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Can Cats Swim? Truths & Myths About Felines (Vet-Reviewed)

Written by: Christian Adams

Last Updated on April 26, 2024 by Catster Editorial Team

Scottish straight-eared long-haired cat swimming

Can Cats Swim? Truths & Myths About Felines (Vet-Reviewed)


Dr. Luqman Javed Photo


Dr. Luqman Javed

DVM (Veterinarian)

The information is current and up-to-date in accordance with the latest veterinarian research.

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Cats are nimble, agile, and incredibly curious. However, they can also be accident-prone, especially when startled. They can be nervous, shy, and even scared of things that they are not used to.

One myth that tends to surround cats is that they have a natural fear of water and are unable to swim. The reality is quite different. Cats are not born with a fear of water, and in fact, cats instinctively know how to swim. Read on as we explain this phenomenon further!

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Are Cats Afraid of Water?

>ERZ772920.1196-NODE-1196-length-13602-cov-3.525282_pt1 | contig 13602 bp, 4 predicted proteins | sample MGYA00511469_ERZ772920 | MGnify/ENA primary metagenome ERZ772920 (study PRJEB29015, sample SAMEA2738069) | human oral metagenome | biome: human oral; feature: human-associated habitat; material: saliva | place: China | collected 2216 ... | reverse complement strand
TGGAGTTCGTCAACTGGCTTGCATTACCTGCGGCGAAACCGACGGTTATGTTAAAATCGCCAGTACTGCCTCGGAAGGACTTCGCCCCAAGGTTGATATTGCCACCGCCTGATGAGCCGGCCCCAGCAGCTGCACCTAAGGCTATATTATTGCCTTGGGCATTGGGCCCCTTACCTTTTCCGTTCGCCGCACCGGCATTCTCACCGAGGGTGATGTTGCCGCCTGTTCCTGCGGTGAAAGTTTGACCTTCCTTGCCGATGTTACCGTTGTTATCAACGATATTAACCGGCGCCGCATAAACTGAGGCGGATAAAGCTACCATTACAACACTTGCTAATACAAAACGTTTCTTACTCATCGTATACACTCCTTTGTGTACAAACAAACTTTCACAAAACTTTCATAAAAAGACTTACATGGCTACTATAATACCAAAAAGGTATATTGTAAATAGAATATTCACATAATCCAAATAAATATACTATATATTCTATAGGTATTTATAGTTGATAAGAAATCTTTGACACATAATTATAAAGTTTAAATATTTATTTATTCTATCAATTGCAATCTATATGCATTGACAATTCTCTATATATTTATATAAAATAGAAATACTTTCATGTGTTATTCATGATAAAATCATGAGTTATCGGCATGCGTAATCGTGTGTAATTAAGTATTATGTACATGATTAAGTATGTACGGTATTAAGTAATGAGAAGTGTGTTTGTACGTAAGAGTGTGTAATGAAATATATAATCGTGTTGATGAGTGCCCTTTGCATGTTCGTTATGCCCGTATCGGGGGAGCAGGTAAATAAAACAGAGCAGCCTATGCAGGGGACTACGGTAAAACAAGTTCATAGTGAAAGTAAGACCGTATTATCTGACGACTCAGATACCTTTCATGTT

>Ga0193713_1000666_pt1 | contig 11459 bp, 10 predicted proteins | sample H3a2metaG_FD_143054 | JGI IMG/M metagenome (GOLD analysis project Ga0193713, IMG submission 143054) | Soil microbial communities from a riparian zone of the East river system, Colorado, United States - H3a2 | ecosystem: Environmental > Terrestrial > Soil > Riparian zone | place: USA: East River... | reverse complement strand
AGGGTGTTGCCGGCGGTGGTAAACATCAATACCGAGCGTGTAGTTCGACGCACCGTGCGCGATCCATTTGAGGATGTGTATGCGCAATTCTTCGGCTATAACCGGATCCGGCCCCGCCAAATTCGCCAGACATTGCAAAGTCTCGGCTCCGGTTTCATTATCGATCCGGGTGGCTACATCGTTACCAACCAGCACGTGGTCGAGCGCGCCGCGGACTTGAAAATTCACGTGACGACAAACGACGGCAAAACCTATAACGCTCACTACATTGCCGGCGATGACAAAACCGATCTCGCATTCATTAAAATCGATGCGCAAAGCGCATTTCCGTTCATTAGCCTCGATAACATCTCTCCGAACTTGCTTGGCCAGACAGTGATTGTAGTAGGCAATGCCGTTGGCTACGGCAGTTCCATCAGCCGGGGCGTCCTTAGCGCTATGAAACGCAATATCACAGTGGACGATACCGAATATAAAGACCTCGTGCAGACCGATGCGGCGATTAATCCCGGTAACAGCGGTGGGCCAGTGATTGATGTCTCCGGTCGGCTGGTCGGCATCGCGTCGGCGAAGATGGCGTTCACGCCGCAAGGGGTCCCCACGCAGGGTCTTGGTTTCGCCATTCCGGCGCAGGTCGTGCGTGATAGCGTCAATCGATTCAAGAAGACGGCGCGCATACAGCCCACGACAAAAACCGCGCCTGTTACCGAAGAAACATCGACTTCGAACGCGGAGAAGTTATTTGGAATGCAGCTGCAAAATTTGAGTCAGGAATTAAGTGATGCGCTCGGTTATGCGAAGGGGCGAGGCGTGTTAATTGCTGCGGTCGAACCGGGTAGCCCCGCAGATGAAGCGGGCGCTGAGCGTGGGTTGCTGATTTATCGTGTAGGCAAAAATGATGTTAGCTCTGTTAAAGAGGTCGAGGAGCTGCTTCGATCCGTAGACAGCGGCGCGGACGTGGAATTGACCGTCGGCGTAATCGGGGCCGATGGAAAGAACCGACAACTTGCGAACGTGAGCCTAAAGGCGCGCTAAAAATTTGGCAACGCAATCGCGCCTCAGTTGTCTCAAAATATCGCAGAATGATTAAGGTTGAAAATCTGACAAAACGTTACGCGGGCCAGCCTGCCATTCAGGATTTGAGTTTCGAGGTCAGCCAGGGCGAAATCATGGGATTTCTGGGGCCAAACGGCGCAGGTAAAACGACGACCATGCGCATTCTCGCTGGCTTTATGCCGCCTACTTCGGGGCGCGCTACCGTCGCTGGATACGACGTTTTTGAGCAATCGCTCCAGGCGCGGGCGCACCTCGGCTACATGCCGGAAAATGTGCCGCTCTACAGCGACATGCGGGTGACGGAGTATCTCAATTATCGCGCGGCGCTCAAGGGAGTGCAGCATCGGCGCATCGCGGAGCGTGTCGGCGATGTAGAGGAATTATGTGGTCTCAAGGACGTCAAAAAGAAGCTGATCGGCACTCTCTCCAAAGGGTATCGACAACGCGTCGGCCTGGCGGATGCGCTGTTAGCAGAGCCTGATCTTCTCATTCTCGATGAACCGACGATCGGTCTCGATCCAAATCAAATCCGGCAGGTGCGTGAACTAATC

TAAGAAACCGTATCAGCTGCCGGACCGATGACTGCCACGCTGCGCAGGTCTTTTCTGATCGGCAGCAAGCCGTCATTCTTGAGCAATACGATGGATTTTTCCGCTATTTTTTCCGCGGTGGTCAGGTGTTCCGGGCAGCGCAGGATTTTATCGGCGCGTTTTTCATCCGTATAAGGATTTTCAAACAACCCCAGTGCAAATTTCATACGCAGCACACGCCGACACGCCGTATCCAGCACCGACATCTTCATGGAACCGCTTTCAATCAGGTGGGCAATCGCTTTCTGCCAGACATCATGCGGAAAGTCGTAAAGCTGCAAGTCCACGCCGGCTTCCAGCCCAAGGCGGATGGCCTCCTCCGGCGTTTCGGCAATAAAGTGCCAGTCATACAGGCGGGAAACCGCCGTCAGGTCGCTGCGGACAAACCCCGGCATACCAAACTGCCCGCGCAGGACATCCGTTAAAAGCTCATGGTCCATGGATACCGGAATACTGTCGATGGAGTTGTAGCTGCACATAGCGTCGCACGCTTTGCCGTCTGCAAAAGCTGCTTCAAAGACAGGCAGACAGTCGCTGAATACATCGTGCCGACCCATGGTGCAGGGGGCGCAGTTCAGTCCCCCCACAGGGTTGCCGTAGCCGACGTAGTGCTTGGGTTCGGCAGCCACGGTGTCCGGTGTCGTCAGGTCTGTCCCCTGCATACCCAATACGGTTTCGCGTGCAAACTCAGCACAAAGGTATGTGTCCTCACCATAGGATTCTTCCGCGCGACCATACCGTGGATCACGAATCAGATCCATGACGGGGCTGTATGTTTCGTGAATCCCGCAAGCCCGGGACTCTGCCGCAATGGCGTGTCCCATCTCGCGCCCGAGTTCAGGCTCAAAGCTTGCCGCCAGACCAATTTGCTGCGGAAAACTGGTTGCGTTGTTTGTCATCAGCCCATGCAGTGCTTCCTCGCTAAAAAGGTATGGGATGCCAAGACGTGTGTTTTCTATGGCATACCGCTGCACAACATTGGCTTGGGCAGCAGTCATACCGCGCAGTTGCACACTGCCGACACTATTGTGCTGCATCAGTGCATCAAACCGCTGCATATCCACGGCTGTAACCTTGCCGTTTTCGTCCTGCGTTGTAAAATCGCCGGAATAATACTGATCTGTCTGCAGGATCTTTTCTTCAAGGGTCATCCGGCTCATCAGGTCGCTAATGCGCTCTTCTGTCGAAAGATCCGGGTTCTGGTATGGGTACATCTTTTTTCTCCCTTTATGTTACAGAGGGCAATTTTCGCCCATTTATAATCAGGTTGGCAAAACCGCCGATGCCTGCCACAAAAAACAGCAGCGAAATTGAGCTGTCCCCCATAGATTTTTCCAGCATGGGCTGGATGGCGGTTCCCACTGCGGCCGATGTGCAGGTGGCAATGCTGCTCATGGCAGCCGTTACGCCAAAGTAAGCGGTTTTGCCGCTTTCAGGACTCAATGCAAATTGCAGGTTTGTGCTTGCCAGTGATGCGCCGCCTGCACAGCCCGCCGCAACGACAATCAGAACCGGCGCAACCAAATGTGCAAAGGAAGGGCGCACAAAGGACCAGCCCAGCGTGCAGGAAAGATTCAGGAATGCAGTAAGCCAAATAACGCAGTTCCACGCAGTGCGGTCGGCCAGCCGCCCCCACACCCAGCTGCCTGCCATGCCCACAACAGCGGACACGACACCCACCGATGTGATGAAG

Cats are not born with a fear of water. In fact, it would make no sense if they were born with such a fear. Cats need water to survive, and though they can get plenty of hydration from their prey, they will need to drink water on a daily basis. Having a fear of water would be counterproductive to their existence. In reality, the fear of water is a sign of advanced stages of rabies!

However, cats can learn to become wary of certain activities or certain places if they associate them with a negative experience. If they are plunged into water when they slip into the bath or a pond, their instinct is to get out as quickly as possible. Your cat will (hopefully) likely be able to quickly escape. However, they may definitely not find the experience pleasurable, and if they’re exposed to such a scenario again (for example, brought near the bath), they would naturally protest to protect themselves.

Likewise, a cat that’s not used to having baths and is given a bath out of the blue may not react favorably to the experience. After all, they wouldn’t understand why they’re suddenly wet and heavy, why their claws cannot grip the floor of the tub they’re in, what that mysterious elixir (shampoo) in your hand is, and why you’re suddenly rubbing them so intensely! Top this off with them being in a completely different “territory” and you’ve got a cat that would definitely try to avoid the experience in the future.